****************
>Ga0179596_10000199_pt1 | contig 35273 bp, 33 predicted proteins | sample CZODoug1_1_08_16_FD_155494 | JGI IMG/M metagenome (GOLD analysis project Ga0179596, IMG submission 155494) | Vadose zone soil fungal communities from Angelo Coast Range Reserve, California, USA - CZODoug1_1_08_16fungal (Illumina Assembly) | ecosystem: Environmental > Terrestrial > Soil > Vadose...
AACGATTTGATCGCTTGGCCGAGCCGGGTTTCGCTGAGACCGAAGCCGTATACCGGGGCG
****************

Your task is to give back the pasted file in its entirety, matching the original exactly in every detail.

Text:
>Ga0179596_10000199_pt1 | contig 35273 bp, 33 predicted proteins | sample CZODoug1_1_08_16_FD_155494 | JGI IMG/M metagenome (GOLD analysis project Ga0179596, IMG submission 155494) | Vadose zone soil fungal communities from Angelo Coast Range Reserve, California, USA - CZODoug1_1_08_16fungal (Illumina Assembly) | ecosystem: Environmental > Terrestrial > Soil > Vadose...
AACGATTTGATCGCTTGGCCGAGCCGGGTTTCGCTGAGACCGAAGCCGTATACCGGGGCG